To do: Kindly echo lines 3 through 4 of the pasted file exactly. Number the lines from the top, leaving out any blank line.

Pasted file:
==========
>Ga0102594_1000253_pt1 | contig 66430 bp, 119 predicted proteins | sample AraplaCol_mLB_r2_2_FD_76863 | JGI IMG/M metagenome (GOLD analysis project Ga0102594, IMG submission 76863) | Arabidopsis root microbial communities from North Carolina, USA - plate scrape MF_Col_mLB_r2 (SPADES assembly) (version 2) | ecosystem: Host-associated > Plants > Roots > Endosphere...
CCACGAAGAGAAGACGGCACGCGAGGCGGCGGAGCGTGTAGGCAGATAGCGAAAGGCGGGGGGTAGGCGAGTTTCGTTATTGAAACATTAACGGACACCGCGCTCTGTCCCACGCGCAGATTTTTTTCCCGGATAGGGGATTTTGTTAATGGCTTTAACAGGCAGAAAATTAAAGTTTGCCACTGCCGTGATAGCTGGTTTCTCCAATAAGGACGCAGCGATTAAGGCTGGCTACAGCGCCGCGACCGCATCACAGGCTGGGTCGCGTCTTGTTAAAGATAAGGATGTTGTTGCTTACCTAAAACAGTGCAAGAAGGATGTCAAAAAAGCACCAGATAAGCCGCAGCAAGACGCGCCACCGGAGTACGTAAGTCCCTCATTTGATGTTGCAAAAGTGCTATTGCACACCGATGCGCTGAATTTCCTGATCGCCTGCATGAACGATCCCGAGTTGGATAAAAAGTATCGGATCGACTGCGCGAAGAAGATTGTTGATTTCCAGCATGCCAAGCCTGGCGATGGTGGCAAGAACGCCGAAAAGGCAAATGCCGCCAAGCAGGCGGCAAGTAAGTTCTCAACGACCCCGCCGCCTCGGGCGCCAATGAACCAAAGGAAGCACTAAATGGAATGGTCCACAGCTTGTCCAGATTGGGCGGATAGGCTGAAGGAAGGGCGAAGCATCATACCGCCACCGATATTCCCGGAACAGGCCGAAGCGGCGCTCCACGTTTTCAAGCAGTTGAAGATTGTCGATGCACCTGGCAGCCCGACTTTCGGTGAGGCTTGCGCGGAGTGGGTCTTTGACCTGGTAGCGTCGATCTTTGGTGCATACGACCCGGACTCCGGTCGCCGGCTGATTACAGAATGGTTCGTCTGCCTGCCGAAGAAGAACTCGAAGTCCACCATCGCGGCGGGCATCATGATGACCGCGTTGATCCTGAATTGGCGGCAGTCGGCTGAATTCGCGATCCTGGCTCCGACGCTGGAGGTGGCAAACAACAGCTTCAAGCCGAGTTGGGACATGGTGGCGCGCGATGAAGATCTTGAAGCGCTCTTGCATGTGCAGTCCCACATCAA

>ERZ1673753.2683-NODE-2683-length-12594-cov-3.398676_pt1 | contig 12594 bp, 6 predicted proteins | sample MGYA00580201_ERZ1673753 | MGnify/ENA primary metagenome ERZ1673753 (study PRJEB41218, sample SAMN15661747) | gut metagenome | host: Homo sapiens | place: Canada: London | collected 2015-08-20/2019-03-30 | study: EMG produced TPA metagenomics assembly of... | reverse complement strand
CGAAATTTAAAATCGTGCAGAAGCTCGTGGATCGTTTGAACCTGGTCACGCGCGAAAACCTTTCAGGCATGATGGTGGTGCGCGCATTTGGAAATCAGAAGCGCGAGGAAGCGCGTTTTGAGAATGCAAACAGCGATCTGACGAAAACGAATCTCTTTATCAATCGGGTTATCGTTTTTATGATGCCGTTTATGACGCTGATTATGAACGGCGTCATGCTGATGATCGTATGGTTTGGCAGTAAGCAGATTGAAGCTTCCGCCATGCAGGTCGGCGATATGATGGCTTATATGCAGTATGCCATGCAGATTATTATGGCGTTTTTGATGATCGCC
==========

>ERZ1673753.2683-NODE-2683-length-12594-cov-3.398676_pt1 | contig 12594 bp, 6 predicted proteins | sample MGYA00580201_ERZ1673753 | MGnify/ENA primary metagenome ERZ1673753 (study PRJEB41218, sample SAMN15661747) | gut metagenome | host: Homo sapiens | place: Canada: London | collected 2015-08-20/2019-03-30 | study: EMG produced TPA metagenomics assembly of... | reverse complement strand
CGAAATTTAAAATCGTGCAGAAGCTCGTGGATCGTTTGAACCTGGTCACGCGCGAAAACCTTTCAGGCATGATGGTGGTGCGCGCATTTGGAAATCAGAAGCGCGAGGAAGCGCGTTTTGAGAATGCAAACAGCGATCTGACGAAAACGAATCTCTTTATCAATCGGGTTATCGTTTTTATGATGCCGTTTATGACGCTGATTATGAACGGCGTCATGCTGATGATCGTATGGTTTGGCAGTAAGCAGATTGAAGCTTCCGCCATGCAGGTCGGCGATATGATGGCTTATATGCAGTATGCCATGCAGATTATTATGGCGTTTTTGATGATCGCC